Who owns Spiral Jetty?

July 8, 2011

Greg Allen is a true polymath: he’s a filmmaker, curator, art collector, web entrepreneur and a philanthropist. He’s an artist in his own right: he likes to play with conceptual art-about-art-about-art works. He even has an MBA in finance from Wharton. And now he’s set up the Jetty Foundation, which has made a bid to lease from the state of Utah the site of Robert Smithson’s most iconic work. (And, according to Tyler Green, the Greatest Post-War Artwork in the world.)

The backstory is here; basically, the land used to be leased by the Dia Foundation, but that lease expired and now everything is up in the air. Greg explains:

In the simplest terms, I’m bidding for the lease because it seems irresponsible not to…

When I called the Department to ask to be notified if the State decided to open the lease for competitive bidding, I was told I’d be added to the list. At that moment, it occurred to me that parties other than Dia were expressing interest in the lease.

As weeks passed, with no resolution, the possibility that Dia might not automatically get a new lease grew, along with the uncertainty of Spiral Jetty‘s fate.

At the core of Greg’s bid is a pretty mind-bending three-way distinction between the artwork itself, the intellectual property it represents and the land it is made of. Here’s Greg trying to explain things to Tyler:

“I made very clear in my application letter that by creating this foundation and by pursuing this lease, we are acknowledging fully the artist’s estate as the owner of the intellectual property of the artwork and Dia as the owner of the title of the artwork (as donated by the estate). I was making no claims on any of those items. I think that’s a distinction that the state itself had not really thought through in its own process.”

Greg dryly says in his own post that he “will not speculate” on “no-doubt invigorating conceptual implications” of this idea — but I’m pretty sure that very few people other than Greg Allen would have come up with the idea that they could somehow own the Spiral Jetty without actually owning Spiral Jetty. I particularly like the way he talks in his post about “Dia’s undisputed ownership of the Spiral Jetty artwork”, as though it’s self-evidently obvious that you can separate the land comprising the object, on the one hand, and the object itself — and that they could be owned by two different entities.

Indeed, if Greg’s bid is accepted, there will be no fewer than four entities with ownership claims here: the Jetty Foundation, with the lease to the land; the state of Utah, which owns the land; the Dia Foundation, which owns the artwork; and the Smithson Estate, which owns the intellectual property rights associated with the artwork. Clear? I didn’t think so.

With more conventional art, these kinds of distinctions make no sense at all. For instance, I own William Powhida’s drawing of the market oligopoly system; he, however, owns the intellectual property and so I need his permission if I want to reproduce or sell images of it. My ownership is of the object, not the intellectual property. The object is the artwork: I could never sell the paper that the drawing sits on without selling the artwork itself.

In the case of Spiral Jetty, however, Greg seems to be asserting that what we have here is something closer to architecture, where a building can be owned by one person and the land underneath it by another. (Unsurprisingly, this is not good news when it comes to property values.)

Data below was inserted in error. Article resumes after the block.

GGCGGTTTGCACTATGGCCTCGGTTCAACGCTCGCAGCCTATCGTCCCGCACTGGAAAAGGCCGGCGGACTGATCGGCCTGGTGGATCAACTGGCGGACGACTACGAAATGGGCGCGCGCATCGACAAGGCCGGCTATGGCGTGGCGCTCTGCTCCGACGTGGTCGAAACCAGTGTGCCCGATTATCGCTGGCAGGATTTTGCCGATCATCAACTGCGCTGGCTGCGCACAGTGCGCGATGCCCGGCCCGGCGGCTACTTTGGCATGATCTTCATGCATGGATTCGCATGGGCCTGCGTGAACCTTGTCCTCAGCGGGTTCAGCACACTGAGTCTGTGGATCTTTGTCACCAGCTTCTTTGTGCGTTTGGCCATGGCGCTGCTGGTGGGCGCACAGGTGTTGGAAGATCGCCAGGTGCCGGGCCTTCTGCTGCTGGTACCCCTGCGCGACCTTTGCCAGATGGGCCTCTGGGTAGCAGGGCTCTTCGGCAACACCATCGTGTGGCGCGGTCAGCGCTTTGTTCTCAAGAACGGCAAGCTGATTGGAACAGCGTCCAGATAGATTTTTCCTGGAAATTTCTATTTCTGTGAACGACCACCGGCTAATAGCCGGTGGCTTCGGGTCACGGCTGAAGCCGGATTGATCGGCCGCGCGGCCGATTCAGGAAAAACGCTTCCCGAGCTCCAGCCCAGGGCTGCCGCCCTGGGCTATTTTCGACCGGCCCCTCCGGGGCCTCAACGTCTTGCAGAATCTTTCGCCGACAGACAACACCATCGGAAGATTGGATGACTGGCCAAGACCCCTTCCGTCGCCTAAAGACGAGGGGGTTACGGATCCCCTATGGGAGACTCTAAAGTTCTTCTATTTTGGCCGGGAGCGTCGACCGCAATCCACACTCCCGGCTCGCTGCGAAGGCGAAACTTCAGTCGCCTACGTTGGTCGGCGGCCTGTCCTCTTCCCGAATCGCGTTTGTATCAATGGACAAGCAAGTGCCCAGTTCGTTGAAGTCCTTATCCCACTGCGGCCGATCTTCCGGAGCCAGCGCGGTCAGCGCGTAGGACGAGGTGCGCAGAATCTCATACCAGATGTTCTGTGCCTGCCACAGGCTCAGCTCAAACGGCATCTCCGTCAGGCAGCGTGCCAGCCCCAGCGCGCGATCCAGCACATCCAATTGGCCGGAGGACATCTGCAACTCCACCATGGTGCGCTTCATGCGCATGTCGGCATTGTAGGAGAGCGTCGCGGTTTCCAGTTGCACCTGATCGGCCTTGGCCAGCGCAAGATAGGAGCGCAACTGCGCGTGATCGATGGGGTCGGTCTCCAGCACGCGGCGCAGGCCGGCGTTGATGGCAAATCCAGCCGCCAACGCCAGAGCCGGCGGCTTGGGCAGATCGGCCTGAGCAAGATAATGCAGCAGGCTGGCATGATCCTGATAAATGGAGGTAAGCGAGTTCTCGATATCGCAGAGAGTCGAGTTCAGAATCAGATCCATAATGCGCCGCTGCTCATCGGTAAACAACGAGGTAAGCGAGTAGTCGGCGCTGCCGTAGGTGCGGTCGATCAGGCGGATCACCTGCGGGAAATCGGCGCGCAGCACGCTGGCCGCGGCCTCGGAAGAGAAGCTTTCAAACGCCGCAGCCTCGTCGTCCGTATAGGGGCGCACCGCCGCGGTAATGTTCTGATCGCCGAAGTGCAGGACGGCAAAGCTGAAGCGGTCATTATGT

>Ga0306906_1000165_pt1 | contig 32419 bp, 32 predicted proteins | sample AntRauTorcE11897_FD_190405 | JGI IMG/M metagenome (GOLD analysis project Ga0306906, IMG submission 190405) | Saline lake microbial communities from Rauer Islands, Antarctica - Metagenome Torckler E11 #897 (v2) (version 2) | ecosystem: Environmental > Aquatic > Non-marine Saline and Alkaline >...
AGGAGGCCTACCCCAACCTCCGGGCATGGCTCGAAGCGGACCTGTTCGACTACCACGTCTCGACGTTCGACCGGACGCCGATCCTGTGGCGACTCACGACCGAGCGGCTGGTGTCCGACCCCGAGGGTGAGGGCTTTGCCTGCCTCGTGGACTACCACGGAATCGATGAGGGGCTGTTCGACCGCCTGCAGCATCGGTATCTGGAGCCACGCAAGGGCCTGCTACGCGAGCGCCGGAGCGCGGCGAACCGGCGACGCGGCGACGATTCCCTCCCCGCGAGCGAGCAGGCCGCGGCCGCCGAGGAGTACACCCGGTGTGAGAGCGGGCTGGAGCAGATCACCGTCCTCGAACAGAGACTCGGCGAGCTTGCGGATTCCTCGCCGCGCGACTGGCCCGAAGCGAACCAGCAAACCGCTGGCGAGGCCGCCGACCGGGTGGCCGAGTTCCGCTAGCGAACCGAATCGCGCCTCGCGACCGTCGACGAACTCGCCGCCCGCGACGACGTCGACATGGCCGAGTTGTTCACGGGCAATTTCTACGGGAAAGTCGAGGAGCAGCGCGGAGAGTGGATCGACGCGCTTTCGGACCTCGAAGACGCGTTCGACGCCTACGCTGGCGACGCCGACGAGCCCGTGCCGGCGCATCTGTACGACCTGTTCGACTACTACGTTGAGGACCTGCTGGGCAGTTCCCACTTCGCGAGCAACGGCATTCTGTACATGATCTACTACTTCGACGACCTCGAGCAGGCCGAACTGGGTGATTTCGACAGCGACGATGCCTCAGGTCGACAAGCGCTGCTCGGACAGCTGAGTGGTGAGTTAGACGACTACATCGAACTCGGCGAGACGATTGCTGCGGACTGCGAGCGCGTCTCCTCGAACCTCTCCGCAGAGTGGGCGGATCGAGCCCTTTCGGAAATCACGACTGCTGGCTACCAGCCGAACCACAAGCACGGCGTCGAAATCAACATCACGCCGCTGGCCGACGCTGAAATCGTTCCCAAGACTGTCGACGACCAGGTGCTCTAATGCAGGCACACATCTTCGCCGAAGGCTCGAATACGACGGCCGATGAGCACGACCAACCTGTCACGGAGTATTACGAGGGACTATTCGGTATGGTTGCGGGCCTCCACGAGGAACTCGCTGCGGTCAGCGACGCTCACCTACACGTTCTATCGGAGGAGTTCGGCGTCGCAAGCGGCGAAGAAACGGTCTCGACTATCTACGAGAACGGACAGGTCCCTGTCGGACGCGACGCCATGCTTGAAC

But in the case of lend-lease buildings, the lease on the land is, as a rule, held by the owner of the building. It takes a former investment banker like Greg Allen to come up with the idea that the leaseholder could be different from the owner of the building, with all the “invigorating conceptual implications” that implies.

And of course there are big differences between Spiral Jetty and a piece of architecture. Spiral Jetty is the land: it doesn’t just sit atop the land. (Indeed, right now, it’s under water.) When Smithson made the work, what he was doing was pretty simple, conceptually speaking: he took a piece of Utah, and made it art.

Today, Spiral Jetty is still art and it’s still a part of Utah. But art is big business and big money now and Spiral Jetty has become both valuable and politicized. A large part of the subtext to Greg’s bid is that the Dia Foundation has done a bad job of handling local Utah politics and that a Jetty Foundation would be significantly better at that kind of thing than Dia is.

But the Jetty Foundation’s interests are not fully aligned with Dia’s. For one thing, of course, they’re bidding against each other to lease the land. And then there’s this, from Greg’s post:

Should the State decide to award Dia a new lease on the site, I would hope that the Foundation’s role will be constructive and catalytic in bringing the importance of site and local engagement to the fore for the decades ahead.

This is a clear statement that the Jetty Foundation will continue to exist even if it doesn’t get the lease and ends up with no right to anything. Greg has created a pressure group, basically, and one of the entities that the group exists to pressure is the Dia Foundation.

I can’t imagine that Dia will be overjoyed by Greg’s arrival on the scene, or thanking him profusely for taking on the burden of dealing with local Utah politics. Instead, I’m quite sure they’re hoping fervently that they will be re-awarded the lease to the site and that the Jetty Foundation will then wither quietly away. That solution is still the easiest and most obvious one. And it would surely create fewer tensions on the site than awarding the land to a foundation which Dia neither controls nor approves of.


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